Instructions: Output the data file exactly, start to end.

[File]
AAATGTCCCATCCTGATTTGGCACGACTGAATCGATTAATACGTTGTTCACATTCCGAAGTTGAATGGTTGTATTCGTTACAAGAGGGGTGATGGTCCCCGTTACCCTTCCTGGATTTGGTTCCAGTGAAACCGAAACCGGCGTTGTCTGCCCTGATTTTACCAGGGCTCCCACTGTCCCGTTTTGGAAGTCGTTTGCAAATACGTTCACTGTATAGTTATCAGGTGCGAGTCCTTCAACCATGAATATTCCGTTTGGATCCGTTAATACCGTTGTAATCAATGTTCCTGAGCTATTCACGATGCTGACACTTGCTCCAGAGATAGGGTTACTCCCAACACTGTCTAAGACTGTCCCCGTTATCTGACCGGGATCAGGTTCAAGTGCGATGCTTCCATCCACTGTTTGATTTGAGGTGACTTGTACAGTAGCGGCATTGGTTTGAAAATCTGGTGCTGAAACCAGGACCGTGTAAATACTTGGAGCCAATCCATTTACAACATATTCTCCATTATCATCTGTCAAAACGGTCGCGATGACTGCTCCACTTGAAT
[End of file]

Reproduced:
AAATGTCCCATCCTGATTTGGCACGACTGAATCGATTAATACGTTGTTCACATTCCGAAGTTGAATGGTTGTATTCGTTACAAGAGGGGTGATGGTCCCCGTTACCCTTCCTGGATTTGGTTCCAGTGAAACCGAAACCGGCGTTGTCTGCCCTGATTTTACCAGGGCTCCCACTGTCCCGTTTTGGAAGTCGTTTGCAAATACGTTCACTGTATAGTTATCAGGTGCGAGTCCTTCAACCATGAATATTCCGTTTGGATCCGTTAATACCGTTGTAATCAATGTTCCTGAGCTATTCACGATGCTGACACTTGCTCCAGAGATAGGGTTACTCCCAACACTGTCTAAGACTGTCCCCGTTATCTGACCGGGATCAGGTTCAAGTGCGATGCTTCCATCCACTGTTTGATTTGAGGTGACTTGTACAGTAGCGGCATTGGTTTGAAAATCTGGTGCTGAAACCAGGACCGTGTAAATACTTGGAGCCAATCCATTTACAACATATTCTCCATTATCATCTGTCAAAACGGTCGCGATGACTGCTCCACTTGAAT